Of course, this is what churches should be attempting/achieving through confirmation. Here’s a piece from Sunday’s NY Times Magazine. I’m curious what folks think of about the idea of churches poaching bar mitzvahs. And before anyone gets too righteous about Jewish practices- the last bar mitzvah I attended featured a flashy boy band and absolutely no religious content.
Of all the surprises promised by the recent TLC reality show “The Sisterhood,” which followed the lives of five Atlanta preachers’ wives, the only one that truly amazed me was the Christian bar mitzvah, an event organized by Pastor Tara Lewis and her husband, Pastor Brian, for their son, Trevor. Brian was born to Jewish parents; Tara was not. Both are born-again Christians, and they’re of one mind about their son’s bar mitzvah as a Christ-centered take on the traditional Jewish coming-of-age ceremony.
In one episode of “The Sisterhood,” Brian and Tara plan the theme of the bar mitzvah cake. “How about Christ in the Torah?” Brian asks. “Amen,” Tara answers.
Their Jesus-fied version of the Jewish ritual is intended to celebrate both Trevor’s ethnic heritage through his father and, even more important, his spiritual identity through salvation. For, in the eyes of the Lewises and many fundamentalists like them, born-again Christians are in some sense more truly Jewish than actual Jews are.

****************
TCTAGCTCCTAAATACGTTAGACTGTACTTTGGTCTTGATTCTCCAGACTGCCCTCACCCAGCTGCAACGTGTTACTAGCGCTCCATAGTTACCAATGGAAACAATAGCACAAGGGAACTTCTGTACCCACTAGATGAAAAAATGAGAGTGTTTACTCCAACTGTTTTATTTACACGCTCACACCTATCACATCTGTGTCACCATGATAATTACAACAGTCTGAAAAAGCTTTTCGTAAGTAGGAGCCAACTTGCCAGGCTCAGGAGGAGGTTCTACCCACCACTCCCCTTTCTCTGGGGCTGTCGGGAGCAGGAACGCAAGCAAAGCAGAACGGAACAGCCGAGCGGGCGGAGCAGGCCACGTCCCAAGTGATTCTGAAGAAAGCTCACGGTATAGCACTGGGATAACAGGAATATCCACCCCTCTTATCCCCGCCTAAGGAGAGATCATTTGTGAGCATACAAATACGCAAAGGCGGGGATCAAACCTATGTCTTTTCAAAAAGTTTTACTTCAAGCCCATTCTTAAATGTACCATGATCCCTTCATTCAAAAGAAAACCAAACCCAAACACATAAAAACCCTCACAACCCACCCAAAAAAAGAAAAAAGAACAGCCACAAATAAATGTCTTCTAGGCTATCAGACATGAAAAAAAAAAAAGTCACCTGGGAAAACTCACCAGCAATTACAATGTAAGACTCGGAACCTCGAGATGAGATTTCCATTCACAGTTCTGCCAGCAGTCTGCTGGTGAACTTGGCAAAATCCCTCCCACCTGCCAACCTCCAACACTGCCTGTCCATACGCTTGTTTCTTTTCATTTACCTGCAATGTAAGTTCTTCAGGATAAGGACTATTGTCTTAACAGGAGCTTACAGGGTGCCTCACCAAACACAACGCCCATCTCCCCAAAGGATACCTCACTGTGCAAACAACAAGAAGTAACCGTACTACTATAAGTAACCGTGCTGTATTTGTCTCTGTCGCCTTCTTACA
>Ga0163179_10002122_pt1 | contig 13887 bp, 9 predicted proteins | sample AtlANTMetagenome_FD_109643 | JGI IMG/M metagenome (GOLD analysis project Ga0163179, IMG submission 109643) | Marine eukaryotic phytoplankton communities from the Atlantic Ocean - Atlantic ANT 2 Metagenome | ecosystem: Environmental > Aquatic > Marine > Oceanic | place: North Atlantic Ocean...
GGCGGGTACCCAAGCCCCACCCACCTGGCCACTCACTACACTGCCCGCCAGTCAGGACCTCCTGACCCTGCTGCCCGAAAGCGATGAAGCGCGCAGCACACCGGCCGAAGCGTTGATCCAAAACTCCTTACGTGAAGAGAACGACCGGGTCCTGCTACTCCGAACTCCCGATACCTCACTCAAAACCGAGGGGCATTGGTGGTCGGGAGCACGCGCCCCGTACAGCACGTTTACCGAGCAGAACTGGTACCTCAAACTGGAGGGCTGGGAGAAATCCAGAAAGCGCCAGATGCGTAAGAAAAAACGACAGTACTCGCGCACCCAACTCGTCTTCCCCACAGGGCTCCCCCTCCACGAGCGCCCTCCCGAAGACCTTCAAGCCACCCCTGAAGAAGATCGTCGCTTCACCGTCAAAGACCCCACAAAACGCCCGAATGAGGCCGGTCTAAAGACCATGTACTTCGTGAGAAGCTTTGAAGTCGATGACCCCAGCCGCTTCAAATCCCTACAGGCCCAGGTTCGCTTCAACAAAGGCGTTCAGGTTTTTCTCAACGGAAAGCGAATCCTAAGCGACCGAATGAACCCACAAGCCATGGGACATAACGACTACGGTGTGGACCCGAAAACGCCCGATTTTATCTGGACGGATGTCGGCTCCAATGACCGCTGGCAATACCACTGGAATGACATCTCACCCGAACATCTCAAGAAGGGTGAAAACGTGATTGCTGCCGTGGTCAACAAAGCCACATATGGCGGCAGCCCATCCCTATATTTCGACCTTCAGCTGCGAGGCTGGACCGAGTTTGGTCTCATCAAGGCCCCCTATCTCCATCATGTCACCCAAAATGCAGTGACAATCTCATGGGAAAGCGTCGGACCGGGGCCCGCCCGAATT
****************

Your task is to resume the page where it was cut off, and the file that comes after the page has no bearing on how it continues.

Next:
I grew up in a Charismatic church and later went to public high school in a heavily Jewish neighborhood of Miami, yet I was unfamiliar with a trend of bar mitzvahs among Christians. So I decided to e-mail the Lewises for details. Brian Lewis identifies as a Charismatic Christian (tongues-speaking, faith-healing, demon-exorcising), and in our correspondence, he conceded that “there is a biological basis for Jewishness and Jewish genetics” but pointed out that there has often been intermarriage; consider the biblical Ruth, a Moabite “who married Boaz and became the great-grandmother of King David.” Quoting Galatians 3:28-29, Brian says, “In Christ’s family there can be no division into Jew and non-Jew,” but all are equally Abraham’s descendants and “heirs according to the covenant promises.”
Tara put it more plainly. “Dr. Brian and I believe in the resurrection of the dead and eternal judgment,” she wrote to me. Jews and gentiles “who are saved will be resurrected to eternal life,” while those who are lost face “the resurrection of eternal damnation.” She cited “God’s end-time plan for the nation of Israel and for the world.”
Obviously a reality show is no metric by which to judge the reality of anything, but when I dug into the concept of a Christian bar mitzvah — or a bar barakah, meaning “son of the blessing,” as Craig Hill calls it in his 1998 book on the subject — I discovered that the ritual is gaining traction among some evangelicals. It’s an outgrowth of the fundamentalist fascination with Judaism that has emerged and intensified since the publication of Hal Lindsey’s “Late Great Planet Earth” in 1970.
Click over to read the rest of the article.